This process of being built into a temple that houses the Holy Spirit is called discipleship, and there is not one right way to do it. To insist otherwise, is to fall into the same sort of Paul vs. Apollos arguments the Corinthians were having. The point is not how one is built up because as the scripture points out it is God doing the building. The point is that we are being built up, that we are becoming more Christ like, and that we are daily becoming a more suitable temple for the Holy Spirit to dwell in. Going back to my family’s conundrum with Legos. If my son decides Legos are best built as models and enjoyed by following the instructions and preserving them that way, then that is fine. If he decides they are blocks to build what his imagination creates then that is fine. The real tragedy would be if, paralyzed between the two options, he chose neither, and these incredible toys just collected dust in a box under his bed. Our faith is the same way, if a highly structured regiment of bible study, prayer, and systematic instructions works for you then do that. If your faith works best when you put it into practice through serving others, or if you found your best times of prayer happen while you are cutting the grass, then do that. The method is not as important as the results here. The real tragedy is when our faith does not grow.
How is it with your soul today? Can you truly say that you are closer to God, that your actions are more Christ like, that the world is more transformed by your actions, or that fruit of the Spirit is more evident in your life now than it was a year ago? If not a year ago, what about five, ten, or twenty years ago? Has your faith grown or is it stagnate? We are being built into God’s Temple. Our construction timelines are all different, the materials and techniques might be different, but we should all be being built up. If we reflectively consider our faith, and we cannot think of how it has changed us or made us more Christ like over time, then we are doing something deeply wrong. As this scripture points we are to be temples, dwelling places, for the Holy Spirit. The Israelites went to the temple to encounter God, and when people encounter us, they should be encountering The Holy Spirit. They should be encountering God’s love as the very way we live our lives is making the world a more joyful, loving, peaceful, just, merciful, and grace-filled place. This idea of being made into a disciple is not a one-time commitment, it is a lifelong process of being built up, being God’s holy temple. To be that kind of disciple is exactly how we change the world.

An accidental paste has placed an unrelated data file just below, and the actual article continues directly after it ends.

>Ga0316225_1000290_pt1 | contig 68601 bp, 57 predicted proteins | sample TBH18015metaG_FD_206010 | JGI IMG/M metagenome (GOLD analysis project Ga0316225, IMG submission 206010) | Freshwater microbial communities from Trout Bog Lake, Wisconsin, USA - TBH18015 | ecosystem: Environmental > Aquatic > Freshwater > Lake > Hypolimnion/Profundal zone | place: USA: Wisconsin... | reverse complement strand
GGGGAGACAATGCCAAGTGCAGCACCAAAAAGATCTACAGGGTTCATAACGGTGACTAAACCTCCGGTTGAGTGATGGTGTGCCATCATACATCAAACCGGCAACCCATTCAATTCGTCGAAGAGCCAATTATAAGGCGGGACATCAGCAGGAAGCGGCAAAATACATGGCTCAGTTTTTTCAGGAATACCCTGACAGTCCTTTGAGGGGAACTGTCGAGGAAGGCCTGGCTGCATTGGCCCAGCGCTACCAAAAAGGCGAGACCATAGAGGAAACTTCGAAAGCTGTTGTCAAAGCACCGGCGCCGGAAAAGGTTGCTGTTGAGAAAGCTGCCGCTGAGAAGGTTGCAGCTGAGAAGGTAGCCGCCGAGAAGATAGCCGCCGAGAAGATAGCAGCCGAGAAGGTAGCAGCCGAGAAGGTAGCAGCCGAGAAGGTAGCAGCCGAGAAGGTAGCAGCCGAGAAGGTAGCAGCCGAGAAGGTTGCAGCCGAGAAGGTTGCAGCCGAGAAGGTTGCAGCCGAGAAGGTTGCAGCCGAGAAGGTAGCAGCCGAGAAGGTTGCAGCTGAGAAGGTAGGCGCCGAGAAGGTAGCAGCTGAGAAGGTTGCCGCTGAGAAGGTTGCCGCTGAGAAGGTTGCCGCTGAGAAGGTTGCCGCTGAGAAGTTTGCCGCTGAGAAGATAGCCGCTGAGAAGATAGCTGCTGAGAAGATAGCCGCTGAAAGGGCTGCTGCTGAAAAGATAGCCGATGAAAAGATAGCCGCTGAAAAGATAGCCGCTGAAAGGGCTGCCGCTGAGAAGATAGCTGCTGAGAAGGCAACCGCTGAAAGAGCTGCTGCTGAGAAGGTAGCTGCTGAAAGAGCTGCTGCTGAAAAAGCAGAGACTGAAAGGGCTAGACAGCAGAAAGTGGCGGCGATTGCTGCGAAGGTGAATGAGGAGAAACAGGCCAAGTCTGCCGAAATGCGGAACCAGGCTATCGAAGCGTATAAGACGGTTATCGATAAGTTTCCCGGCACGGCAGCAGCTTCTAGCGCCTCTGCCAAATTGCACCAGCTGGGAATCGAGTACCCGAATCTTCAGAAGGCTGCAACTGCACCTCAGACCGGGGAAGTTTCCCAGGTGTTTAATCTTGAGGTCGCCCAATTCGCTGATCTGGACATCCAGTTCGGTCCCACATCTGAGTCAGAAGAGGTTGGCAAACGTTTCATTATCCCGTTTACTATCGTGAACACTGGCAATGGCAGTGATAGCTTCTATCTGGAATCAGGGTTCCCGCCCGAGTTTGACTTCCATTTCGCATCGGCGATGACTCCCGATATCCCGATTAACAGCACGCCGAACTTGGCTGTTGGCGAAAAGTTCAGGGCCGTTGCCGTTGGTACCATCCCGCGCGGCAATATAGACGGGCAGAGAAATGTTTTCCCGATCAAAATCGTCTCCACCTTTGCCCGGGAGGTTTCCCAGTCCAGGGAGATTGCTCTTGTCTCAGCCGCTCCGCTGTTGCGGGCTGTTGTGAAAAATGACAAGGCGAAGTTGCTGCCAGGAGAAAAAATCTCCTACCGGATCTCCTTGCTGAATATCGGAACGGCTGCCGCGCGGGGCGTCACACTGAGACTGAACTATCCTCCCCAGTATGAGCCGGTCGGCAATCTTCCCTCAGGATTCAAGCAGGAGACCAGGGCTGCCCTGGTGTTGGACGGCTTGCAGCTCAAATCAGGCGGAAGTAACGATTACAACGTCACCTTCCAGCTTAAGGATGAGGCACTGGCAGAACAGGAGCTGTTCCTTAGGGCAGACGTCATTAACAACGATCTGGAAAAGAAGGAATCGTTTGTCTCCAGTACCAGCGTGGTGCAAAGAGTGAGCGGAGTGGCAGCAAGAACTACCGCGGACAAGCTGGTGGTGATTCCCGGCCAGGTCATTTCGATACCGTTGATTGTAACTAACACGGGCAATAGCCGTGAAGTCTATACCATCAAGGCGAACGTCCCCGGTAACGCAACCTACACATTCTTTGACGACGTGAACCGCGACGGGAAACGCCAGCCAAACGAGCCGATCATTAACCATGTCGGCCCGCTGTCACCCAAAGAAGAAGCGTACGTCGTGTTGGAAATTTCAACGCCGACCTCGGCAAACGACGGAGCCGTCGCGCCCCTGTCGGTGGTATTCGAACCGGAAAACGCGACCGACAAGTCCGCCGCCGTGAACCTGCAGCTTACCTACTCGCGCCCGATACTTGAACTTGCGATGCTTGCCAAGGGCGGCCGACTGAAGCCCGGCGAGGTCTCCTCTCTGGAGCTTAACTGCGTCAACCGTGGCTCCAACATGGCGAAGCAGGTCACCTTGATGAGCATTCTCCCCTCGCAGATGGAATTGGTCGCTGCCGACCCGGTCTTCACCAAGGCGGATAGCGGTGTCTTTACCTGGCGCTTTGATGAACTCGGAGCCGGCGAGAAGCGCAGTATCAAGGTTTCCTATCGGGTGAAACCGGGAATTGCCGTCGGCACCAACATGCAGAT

We all come here today being at different places with God. Some of us have been built up but we are now in need of restoration. Others have a firm foundation that someone has laid, and their faith is now only beginning to have a strong frame go up. There are numerous techniques, methods, and ideas that will us along this path of discipleship. Whatever works for you, may you actually do it. May you remember though, it is not the technique, style, or even bible translation that grows faith, it is God who does the growing, for we are God’s building. May we live like that for “God’s temple is sacred, and you together are that temple.”